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Training Tips

Preparing for a Marathon: Cross Training Reduces Injury Risk

Expert: Dr. Lobo Louie, Associate Professor of Department of Physical Education, the Hong Kong Baptist University

Cross-training refers to various training exercises that supplement your main sport, with an ultimate goal of improving overall performance. The main training method for marathon is to build up your weekly mileage and in exercise physiology, mileage build-up helps train the muscular system and cardiovascular system. For novice marathon runners, a running distance of over 65km per week potentially increases the risk of injury, especially for the knee joint and lower body. Runners are thus advised to incorporate cross-training into their marathon training, enhancing power and body condition as well as reducing injury risk with a progressive training program.

Benefits of cross-training:

  1. Reduces the risk of chronic injury caused by excessive running
  2. Reduces exercise boredom
  3. Provides comprehensive training methods
  4. Enhances physical fitness as a whole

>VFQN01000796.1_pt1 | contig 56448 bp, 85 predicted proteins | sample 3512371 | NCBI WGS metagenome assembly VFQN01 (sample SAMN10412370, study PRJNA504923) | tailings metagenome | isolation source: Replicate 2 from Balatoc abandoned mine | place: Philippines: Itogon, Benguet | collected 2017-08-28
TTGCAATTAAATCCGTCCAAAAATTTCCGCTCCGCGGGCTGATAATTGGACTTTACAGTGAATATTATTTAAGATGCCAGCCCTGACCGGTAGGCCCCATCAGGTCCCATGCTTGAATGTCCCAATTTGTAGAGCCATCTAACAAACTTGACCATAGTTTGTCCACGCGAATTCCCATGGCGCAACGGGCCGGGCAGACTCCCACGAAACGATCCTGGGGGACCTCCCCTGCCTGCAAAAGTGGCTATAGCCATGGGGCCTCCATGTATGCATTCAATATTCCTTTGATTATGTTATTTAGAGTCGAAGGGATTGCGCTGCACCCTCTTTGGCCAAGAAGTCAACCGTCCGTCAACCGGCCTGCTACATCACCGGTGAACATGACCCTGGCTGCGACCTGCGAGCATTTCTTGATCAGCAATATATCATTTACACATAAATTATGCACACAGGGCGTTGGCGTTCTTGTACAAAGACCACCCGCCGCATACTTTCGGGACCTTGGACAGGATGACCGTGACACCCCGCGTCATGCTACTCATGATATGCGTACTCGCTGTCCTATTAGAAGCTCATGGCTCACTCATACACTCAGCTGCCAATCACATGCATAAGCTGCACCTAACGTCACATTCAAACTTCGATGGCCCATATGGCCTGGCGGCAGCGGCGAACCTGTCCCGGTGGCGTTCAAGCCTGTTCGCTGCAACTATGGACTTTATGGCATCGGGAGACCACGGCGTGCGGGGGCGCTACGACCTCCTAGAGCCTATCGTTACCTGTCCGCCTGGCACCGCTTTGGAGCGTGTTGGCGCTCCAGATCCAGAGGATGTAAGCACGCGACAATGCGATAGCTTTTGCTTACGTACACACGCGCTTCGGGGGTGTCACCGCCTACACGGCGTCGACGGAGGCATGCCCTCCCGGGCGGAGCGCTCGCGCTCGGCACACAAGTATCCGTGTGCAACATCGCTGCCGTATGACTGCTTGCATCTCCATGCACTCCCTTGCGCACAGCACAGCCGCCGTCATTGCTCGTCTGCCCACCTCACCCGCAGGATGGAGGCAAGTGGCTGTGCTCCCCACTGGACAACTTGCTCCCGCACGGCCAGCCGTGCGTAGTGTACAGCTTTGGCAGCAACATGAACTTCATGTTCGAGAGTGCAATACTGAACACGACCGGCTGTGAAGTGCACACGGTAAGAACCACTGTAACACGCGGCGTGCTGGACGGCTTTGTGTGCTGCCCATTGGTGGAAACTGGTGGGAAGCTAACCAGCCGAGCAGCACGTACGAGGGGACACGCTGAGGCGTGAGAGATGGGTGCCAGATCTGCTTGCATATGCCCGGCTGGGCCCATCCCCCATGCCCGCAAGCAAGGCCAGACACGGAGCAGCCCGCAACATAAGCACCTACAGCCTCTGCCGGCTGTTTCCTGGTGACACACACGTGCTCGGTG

5. Improves body coordination
  6. No negative effect on cardiovascular endurance even if you have to stop training because of injury

Common cross-training options for marathon runners include endurance swimming, deep water running, long distance cycling, machine exercises, elliptical trainers and so on. The aim is to allow the specific muscle group used in running to relax or rest, preventing repetitive strain and thus reducing the chance of injury. The assisting muscles that are used in running, like the iliotibial band (ITB) that runs along the outside of the thigh, could also be enhanced. The risk of getting iliotibial band syndrome could be lower and the overall running performance enhanced.

Example:

}        1km running: 3km cycling

}        4km running: 1km swimming

Cross-training is part of a modern, scientific training program. The amount of cross-training needed depends on your body condition and running goal, and usually 20-30 per cent of your overall training program should consist of cross-training. Using the mild muscle soreness experienced the day after training as reference point, serious muscle soreness indicates that you have trained too hard or for too long. Overtraining is counterproductive – runners are advised to create a journal to record their training exercises throughout the week, so as to adjust their training program accordingly.